(Photo Courtesy of Penn State Athletics)
May 25th, 2019 in Philadelphia, Pa. That day is one that many will forever remember as the day Penn State lacrosse officially arrived, becoming just the 10th FBS school to play on Championship Weekend.
Penn State’s ascension into the upper tier of college lacrosse over the past few seasons has been something truly special to watch. But, perhaps, it has also marked a new trend that has been arising in college lacrosse for the past decade and will likely explode as we look forward to the rest of the 2020s and beyond.
That trend is FBS schools coming of age and finally dominating college lacrosse just as they do pretty much any other sport.
Sure, FBS schools like Army, Maryland, Navy, North Carolina, Syracuse, and Virginia all have long and storied lacrosse programs and have shared success since the early days of the sport, and Duke and Notre Dame have risen to much greater heights over the past two decades. But outside of those schools, the FBS hasn’t gripped much of a stranglehold on college lacrosse.
Now with the Big Ten sponsoring the sport, the prospect of FBS schools dominating the sport in the near future seems even more realistic than we ever thought. Programs like Ohio State and Penn State have made their first Championship Weekend appearances over the past three seasons and Utah, a Pac-12 school, now sponsors men’s lacrosse and has shown impressive growth already.
And for a sport that has seen smaller schools like Johns Hopkins and non-FBS schools like Princeton, Cornell, Towson, and UMass have a lot of success, this new resurgence could be a big jolt for some of those programs.
Many of these FBS schools have athletic budgets that exceed the majority of DI men’s lacrosse’s 75 programs. And as lacrosse grows bigger each year, it seems that the money poured into these lacrosse programs at schools like Michigan or Penn State increases.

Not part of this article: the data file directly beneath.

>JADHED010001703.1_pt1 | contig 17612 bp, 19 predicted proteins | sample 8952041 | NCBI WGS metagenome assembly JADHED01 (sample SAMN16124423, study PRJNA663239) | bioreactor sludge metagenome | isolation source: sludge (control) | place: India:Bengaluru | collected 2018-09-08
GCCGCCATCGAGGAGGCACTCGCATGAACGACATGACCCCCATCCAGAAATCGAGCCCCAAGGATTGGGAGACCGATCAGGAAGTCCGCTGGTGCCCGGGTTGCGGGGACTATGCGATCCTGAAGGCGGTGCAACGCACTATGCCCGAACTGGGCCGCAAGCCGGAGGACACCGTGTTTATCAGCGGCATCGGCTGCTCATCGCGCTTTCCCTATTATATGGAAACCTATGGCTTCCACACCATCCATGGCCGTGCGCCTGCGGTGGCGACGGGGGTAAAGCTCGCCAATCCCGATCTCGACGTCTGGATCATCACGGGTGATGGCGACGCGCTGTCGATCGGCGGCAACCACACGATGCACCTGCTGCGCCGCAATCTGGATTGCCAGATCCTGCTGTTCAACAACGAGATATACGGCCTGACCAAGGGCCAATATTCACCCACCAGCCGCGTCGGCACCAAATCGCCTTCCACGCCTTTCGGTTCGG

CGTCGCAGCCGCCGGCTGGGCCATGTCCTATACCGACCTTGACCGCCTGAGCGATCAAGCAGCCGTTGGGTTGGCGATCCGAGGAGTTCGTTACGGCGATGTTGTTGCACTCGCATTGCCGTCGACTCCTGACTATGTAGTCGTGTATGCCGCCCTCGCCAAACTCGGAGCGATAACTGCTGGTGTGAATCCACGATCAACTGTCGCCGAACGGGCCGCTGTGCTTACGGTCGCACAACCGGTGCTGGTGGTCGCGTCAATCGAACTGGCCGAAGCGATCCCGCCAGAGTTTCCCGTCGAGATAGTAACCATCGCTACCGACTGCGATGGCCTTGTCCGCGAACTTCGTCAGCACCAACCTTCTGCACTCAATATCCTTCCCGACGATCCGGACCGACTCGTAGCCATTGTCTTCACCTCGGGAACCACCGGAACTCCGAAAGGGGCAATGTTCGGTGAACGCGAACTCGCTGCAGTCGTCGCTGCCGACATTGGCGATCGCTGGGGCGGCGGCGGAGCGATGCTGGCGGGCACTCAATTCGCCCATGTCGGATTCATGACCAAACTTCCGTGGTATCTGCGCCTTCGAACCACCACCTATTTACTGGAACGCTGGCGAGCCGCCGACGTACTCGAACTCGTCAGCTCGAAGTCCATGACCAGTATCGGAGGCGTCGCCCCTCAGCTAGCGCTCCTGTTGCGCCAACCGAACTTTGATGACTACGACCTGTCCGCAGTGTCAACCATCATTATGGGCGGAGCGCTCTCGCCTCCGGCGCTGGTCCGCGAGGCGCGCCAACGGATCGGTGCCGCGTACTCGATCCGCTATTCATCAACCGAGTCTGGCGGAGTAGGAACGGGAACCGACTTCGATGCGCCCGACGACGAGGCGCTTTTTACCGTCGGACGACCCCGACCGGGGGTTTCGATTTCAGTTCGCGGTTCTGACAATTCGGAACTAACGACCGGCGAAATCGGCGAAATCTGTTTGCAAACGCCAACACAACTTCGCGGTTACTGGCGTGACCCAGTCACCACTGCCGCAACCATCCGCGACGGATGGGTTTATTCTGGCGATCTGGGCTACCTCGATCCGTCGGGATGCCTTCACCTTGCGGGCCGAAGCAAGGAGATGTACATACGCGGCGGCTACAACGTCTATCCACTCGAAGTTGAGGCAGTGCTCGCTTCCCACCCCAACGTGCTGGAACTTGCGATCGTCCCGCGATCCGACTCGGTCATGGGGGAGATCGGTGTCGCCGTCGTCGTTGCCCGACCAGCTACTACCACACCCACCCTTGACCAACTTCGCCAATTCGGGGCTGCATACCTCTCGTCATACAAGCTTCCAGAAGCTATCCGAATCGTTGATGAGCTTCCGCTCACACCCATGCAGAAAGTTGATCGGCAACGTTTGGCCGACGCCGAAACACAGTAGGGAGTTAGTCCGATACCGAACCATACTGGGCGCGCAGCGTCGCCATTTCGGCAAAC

Michigan recently opened a new multi-million dollar lacrosse-only facility in 2018 and Penn State and North Carolina just invested in hefty renovations to their stadiums. Also, Ohio State is planning on having a new 20-Million dollar lacrosse stadium completed by the 2022 season.
No non-FBS school can or will ever compete against those kinds of facilities. They may be able to sell their lacrosse history or other aspects about the school, but a Loyola or Hofstra just can’t compete with schools in the ACC and Big Ten.
And these facility improvements and bigger investments in lacrosse have already paid off in recruiting for most of these schools. Michigan, Ohio State, and Penn State each signed Under Armour All-Americans in the class of 2019, which is something none of those programs are highly known for, opposed to a school like Maryland.
In addition to the facility improvements and increased investments at multiple FBS schools, those programs are easy to sell. Just like Maryland, North Carolina, Syracuse, and Virginia have sold themselves for years, the same can be said for a school like Penn State or Utah. We see those names on TV every Saturday in the fall being broadcast to the masses and presented on the biggest stage.
FBS schools are brands. And those brands are much more recognizable, not only in North America but globally. You can go to almost any country and they know what Ohio State or Michigan is. That is an advantage that each one of those schools can play in recruiting that many other schools can’t.
Additionally, they might also be able to give out more scholarship money than some programs at smaller, less-known schools, even ones with long-standing lacrosse traditions.
The college lacrosse picture is certainly changing and will continue to change over the next decade-plus. And that change will see more FBS schools rise to prominence in college lacrosse. While not every one of those schools has officially arrived in lacrosse yet, they are certainly likely to over the next few years.
While mid-majors in conferences like the America East, CAA, Ivy League, Patriot League, and others and more traditional powers like Johns Hopkins will likely still have success, it may not be the same as it once was.
And with more high-level players nationwide than ever before and the greater emergence of some of these FBS programs over the past few seasons, there is no doubt that there will come a day when Championship weekend is nothing but FBS schools that 10 to 20 years ago no one would have guessed would be in that position.